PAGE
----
Saturday was a write-off, from a gardening viewpoint; attending morning tea with friends, driving kids off to birthday parties and the usual activities that Saturdays incur. So when I was able to get my hands dirty in the garden on Sunday it was a treat worth embracing.
Alas, it was a day of maintenance rather than creating, planting and landscaping. The big ticket item: another soakwell installation. This is the last one we had to install and I was hoping that we would never have to. We had tried detouring the runoff into the garden but this downspout just releases too much water, sending it away from the garden and pooling in the middle of the lawn. It would have been great for a rain garden but not much help for our lawn.
So, it was off to Bunnings to get a soak well kit, not that it’s sold as a package but it always involves the same items; plastic soak well, downspout attachment, plastic 45° elbow and a 600mm x 600mm concrete slab. I already had some 90mm storm pipe left over from previous jobs and fortunately it was just long enough.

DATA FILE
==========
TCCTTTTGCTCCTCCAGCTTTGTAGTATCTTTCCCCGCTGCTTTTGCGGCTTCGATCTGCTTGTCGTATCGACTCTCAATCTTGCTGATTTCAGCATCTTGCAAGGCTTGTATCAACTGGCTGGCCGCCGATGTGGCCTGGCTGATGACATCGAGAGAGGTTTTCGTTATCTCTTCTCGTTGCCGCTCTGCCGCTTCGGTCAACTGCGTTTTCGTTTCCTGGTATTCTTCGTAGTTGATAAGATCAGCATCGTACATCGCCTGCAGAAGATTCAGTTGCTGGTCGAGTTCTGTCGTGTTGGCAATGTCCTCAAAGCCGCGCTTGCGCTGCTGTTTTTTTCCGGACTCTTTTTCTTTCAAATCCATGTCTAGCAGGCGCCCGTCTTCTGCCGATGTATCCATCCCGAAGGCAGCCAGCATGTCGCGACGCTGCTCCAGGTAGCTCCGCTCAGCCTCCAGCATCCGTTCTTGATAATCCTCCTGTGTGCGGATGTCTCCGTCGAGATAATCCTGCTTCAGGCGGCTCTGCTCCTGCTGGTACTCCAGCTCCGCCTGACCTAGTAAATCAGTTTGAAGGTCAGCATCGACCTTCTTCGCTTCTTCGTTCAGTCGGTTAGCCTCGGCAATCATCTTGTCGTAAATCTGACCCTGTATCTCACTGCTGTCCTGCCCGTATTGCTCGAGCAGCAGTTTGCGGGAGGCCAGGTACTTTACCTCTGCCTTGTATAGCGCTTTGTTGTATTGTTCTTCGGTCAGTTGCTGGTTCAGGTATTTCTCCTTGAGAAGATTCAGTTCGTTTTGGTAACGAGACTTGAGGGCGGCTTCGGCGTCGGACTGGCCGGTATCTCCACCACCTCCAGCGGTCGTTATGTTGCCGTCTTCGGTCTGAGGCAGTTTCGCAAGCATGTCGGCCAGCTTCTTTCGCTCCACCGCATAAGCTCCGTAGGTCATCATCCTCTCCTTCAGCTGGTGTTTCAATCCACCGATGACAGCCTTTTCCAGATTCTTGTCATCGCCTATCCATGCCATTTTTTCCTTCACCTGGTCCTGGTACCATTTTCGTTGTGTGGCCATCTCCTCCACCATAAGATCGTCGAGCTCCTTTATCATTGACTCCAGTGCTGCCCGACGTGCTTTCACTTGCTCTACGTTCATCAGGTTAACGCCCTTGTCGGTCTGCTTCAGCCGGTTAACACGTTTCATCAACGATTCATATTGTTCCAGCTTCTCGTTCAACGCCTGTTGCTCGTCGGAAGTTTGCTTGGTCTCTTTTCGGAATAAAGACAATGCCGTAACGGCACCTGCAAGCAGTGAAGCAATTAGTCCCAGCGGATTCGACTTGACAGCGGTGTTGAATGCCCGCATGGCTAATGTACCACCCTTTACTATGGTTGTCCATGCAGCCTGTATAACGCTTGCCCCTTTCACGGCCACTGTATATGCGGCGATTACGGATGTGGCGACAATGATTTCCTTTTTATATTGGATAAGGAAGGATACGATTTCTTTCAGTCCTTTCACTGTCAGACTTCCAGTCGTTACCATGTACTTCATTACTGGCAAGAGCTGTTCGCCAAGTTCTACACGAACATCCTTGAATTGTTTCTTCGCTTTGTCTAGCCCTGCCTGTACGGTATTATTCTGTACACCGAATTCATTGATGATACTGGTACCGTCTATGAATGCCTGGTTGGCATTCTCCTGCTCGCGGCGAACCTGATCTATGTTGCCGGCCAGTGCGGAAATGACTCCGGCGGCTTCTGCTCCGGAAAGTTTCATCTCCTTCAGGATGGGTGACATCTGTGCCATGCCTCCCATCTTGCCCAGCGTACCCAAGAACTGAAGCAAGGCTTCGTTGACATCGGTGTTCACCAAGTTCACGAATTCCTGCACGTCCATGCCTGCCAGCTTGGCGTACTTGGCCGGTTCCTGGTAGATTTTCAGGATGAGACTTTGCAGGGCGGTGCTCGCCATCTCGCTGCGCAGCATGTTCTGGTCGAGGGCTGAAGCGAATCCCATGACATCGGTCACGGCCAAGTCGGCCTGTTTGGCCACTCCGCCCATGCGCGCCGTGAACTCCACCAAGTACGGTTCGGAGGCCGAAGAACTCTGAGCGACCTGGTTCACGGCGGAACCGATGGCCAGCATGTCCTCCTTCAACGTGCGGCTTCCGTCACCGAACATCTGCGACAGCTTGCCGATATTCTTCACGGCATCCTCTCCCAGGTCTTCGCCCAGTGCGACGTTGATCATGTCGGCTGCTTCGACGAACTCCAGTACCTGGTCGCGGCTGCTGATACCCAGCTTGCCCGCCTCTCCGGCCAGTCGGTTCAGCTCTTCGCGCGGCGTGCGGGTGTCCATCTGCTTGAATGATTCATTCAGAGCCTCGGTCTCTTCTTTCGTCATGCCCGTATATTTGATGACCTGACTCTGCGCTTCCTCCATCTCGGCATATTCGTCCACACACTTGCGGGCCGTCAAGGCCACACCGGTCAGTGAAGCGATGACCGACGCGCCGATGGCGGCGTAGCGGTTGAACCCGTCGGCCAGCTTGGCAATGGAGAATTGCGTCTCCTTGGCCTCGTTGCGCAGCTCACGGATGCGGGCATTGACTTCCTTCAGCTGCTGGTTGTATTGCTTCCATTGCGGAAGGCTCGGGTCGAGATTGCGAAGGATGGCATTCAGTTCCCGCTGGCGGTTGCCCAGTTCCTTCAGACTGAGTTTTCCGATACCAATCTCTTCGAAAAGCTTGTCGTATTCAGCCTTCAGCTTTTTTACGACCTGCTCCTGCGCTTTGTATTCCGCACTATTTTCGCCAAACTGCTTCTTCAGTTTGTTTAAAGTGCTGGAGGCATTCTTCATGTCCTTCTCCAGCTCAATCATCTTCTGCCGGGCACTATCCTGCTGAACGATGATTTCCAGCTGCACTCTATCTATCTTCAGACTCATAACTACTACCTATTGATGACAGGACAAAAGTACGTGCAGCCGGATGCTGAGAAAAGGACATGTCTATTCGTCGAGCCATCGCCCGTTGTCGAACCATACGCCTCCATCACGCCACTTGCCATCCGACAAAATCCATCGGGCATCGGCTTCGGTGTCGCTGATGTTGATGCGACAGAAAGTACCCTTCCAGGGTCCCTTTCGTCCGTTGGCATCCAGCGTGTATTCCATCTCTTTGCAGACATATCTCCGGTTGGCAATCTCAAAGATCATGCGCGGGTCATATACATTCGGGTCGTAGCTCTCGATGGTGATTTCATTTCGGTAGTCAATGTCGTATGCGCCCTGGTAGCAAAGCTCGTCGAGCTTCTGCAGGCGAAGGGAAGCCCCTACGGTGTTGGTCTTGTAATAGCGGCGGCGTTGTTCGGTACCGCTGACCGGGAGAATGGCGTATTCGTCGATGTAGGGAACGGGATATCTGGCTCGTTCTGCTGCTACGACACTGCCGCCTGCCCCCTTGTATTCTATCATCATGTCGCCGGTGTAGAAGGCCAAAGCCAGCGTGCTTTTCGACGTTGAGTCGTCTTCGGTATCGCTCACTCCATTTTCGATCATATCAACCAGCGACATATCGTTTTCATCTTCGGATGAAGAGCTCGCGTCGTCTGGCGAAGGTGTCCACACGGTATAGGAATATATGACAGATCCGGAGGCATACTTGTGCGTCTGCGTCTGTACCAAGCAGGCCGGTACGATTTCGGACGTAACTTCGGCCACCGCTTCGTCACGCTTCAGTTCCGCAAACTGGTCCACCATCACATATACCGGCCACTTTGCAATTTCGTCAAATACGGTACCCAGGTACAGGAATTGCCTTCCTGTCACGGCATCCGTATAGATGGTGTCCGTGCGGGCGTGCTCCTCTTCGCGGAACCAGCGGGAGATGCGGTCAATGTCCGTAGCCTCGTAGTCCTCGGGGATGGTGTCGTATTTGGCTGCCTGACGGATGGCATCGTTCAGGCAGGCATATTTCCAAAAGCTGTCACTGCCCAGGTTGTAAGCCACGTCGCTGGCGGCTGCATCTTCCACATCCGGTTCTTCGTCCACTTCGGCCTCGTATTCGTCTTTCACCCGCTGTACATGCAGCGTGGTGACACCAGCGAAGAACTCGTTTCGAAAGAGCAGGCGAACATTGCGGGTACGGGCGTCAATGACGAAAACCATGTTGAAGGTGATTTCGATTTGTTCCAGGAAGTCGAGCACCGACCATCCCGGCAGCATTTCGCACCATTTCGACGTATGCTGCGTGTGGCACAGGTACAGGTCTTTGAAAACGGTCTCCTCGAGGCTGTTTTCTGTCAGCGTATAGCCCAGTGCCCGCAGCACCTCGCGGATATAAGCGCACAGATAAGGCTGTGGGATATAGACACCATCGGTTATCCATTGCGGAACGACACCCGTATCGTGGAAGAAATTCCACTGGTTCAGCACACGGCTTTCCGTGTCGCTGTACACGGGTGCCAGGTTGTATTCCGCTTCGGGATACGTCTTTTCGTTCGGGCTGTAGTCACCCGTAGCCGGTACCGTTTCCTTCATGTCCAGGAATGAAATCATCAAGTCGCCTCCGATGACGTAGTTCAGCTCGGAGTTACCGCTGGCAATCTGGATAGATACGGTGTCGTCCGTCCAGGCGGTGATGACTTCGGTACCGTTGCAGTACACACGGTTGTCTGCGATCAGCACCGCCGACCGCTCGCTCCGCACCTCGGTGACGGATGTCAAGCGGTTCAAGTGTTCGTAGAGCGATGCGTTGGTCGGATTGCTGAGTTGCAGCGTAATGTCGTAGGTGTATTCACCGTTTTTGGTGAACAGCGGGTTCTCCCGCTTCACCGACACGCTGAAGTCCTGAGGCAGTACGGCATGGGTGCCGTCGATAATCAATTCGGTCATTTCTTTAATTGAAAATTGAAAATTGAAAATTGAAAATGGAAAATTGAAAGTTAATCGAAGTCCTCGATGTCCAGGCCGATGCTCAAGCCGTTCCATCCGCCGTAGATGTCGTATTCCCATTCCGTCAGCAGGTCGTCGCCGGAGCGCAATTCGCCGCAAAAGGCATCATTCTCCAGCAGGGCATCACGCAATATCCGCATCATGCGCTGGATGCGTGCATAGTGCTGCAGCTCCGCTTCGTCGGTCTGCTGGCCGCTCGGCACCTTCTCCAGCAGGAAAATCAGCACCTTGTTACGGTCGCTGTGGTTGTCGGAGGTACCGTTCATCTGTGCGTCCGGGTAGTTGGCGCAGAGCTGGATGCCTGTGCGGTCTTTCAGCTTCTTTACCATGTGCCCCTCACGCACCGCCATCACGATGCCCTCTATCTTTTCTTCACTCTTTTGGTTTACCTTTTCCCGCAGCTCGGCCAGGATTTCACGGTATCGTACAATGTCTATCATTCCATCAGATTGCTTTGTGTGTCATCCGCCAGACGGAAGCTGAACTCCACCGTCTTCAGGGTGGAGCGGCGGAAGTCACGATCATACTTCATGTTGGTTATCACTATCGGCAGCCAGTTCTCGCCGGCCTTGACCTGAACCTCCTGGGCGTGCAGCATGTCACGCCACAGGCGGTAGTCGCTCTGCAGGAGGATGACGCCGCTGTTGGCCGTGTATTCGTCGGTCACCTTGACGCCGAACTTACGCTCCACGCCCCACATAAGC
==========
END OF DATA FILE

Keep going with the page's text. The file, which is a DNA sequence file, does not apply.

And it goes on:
Once back home the work began and it’s never much fun navigating a spade around reticulation pipes, tree roots and buried builder’s rubble. But once I was past this it was just sand from there on. The one, and only, benefit of sandy soils is that they aren’t hard to dig in.
When the hole was dug, it was just a matter of locating the soakwell in place, connecting up the pipes and then back filling. Then the lawn segments were put back in place, stomped down and watered. And in no time at all, our lawn will have repaired itself and the only hint that a soak well had been installed is that the lawn won’t keep dying each winter.
Noala has another nifty idea for this instead of placing the concrete slab over top. If you can get away with it, you can easily install some drain grates above the soak well to alleviate any water pooling that naturally occurs in your yard as well.